It feels like Jan Vertonghen is in this final category, and it’s unspeakably sad.

There have been few constants over the past decade at Tottenham Hotspur. Jan Vertonghen has been one of them. Signed ostensibly as Ledley King’s replacement in 2012, he has been a stalwart and almost immutable part of Tottenham’s back line since he arrived as a 24-year old from Ajax. Almost every positive moment that Spurs have had in the past decade has included Jan. He’s had his ups and downs, but for so many years has been considered one of the best defenders in the Premier League, especially when paired with his Belgian national teammate and friend Toby Alderweireld. You can make the argument that his contributions to Tottenham’s success are as important as Ledley King’s.

But here’s the thing about time: no matter how fast you run, you can never outpace it. It will always eventually surpass you.

I don’t like to think about a Tottenham Hotspur without Jan Vertonghen. It feels... wrong. Like there’s a vital formula missing from the equation that makes Spurs run. I felt the same way about Mousa Dembele when he left for China — there are certain players that worm their way into your hearts and never fully leave. The worst is the moment when you first realize that your hero is aging, and that he’s never going to be as good as what he once was.

Thanks to the contract disputes swirling around Alderweireld and Christian Eriksen it’s easy to forget that Vertonghen’s contract also expires at the end of this season. Based on his performances thus far and in particular Wednesday night, no one would begrudge Tottenham if they were to let him quietly leave the club without a contract extension this summer. Perhaps Wednesday’s FA Cup replay was a fluke, a particularly bad match that will wash away like water under a bridge.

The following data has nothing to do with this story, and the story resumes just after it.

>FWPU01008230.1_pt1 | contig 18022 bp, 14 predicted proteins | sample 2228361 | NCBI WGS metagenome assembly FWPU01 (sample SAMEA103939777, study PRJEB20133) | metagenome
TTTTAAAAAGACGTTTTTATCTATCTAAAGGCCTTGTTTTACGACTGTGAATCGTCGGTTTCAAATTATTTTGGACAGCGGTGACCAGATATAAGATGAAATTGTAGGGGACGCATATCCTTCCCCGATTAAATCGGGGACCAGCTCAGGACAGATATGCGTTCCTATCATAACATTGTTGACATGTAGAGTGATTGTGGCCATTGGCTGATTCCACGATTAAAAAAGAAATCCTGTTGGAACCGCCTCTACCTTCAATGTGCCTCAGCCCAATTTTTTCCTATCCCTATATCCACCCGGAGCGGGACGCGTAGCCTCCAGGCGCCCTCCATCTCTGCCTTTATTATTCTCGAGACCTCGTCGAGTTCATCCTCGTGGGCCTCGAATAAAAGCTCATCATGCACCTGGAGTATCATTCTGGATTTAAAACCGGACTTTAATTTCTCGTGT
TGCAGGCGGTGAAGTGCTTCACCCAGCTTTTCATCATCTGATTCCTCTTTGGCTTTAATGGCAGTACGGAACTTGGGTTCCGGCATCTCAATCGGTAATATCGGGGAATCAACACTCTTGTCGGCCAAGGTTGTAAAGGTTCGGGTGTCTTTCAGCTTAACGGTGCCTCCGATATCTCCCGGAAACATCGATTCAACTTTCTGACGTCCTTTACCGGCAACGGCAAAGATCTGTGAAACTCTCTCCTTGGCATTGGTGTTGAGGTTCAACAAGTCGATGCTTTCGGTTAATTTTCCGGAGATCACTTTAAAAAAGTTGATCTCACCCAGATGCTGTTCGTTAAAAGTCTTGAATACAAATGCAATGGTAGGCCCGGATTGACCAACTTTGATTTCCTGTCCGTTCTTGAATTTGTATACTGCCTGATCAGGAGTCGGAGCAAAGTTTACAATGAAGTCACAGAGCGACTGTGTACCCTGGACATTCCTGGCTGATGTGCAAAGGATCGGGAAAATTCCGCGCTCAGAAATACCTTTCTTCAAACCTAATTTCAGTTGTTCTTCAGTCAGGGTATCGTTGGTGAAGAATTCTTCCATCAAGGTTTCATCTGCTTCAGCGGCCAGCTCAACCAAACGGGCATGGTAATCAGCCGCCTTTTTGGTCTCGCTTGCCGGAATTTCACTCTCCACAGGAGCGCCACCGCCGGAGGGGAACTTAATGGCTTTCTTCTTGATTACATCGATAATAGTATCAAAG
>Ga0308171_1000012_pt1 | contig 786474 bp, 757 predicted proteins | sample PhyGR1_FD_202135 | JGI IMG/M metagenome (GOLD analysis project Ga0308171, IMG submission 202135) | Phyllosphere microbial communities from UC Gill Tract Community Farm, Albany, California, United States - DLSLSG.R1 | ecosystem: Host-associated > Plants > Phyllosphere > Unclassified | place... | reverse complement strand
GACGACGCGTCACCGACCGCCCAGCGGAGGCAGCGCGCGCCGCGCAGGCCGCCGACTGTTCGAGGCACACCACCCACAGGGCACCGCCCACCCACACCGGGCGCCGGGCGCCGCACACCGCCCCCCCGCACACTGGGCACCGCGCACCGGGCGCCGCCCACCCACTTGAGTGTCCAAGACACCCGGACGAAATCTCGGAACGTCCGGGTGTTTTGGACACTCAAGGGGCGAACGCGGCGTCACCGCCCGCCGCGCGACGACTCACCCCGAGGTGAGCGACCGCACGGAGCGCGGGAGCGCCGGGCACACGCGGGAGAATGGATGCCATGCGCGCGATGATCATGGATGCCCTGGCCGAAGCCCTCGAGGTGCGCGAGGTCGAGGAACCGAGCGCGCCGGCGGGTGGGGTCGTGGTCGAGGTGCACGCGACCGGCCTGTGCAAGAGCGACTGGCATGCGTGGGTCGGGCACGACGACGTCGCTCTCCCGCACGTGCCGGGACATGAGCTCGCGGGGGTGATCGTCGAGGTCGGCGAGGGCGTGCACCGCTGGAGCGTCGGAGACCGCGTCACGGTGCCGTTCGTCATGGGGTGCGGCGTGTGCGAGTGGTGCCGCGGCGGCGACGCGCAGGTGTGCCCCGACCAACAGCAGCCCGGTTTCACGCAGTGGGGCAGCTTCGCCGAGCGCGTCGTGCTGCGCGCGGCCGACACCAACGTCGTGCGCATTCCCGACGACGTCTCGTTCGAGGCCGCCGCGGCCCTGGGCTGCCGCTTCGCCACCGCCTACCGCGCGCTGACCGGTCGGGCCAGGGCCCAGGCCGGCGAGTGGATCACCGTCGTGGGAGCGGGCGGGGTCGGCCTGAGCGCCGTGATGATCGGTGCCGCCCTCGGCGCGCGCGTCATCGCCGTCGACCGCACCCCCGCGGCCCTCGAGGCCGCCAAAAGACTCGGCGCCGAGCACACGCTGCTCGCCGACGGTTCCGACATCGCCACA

But somehow I don’t think so. Jan’s reaction to his substitution was visceral. It was though it finally hit him that he’s no longer able to really compete at this level. He looked as though he knew that his time at Tottenham was over, and it was only a matter of what comes next and where he will see out the remainder of his career. Davinson Sanchez almost certainly deserves to start over him at this point. So does Tanganga.

I hate it. It’s not fair. Our heroes are supposed to live forever, always the titanic figures that we remember from when they were at their peaks. But Father Time is undefeated and will never, ever lose.

What hurts the most about those sideline shots of Jan from yesterday’s match is that it felt like that moment may have been when it finally hit home for him. When he realized that it’s over, his Tottenham days are limited, and he’s officially past the point when he can be relied upon to be a solid defensive presence in Spurs’ back line. It was heartbreaking to watch.

And sure, he’s not going anywhere, at least for now. There will be other matches where he improves his game — I have no doubt that he will come through with a massive match, possibly in the Champions League, that reminds us of how much we relied upon his ability over the past eight seasons.

Even so, there’s no denying that this was the moment where Spurs fans got a close up and personal look at the end of a beloved player’s career. This was more than just a player upset at being subbed from an important match. Dorian Grey finally looked upon his portrait, and recoiled.

I’ll always love Jan Vertoghen. He’ll be forever one of my all-time favorite Spurs players for everything that he has done in service of the club. But it’s time for me, and all Spurs fans, to start saying our goodbyes. He probably has a few more years left in the tank; I have no doubt that he could do a job for some club in Serie A, perhaps, or a return to Ajax to see out the rest of his career. But I can’t see Tottenham extending his contract, knowing that he is now something of a liability in the back line. That makes me emotional. But I also know it’s not wrong.

So thank you, Jan. For everything. For the good parts and the bad. You were always there, and you’ll always be a part of this era of Tottenham Hotspur. If you eventually leave, I hope you know that you’ll always be a part of our hearts, and that you are loved for who you are and what you have brought to our club. You have earned our respect and your place in the pantheon of Tottenham defenders.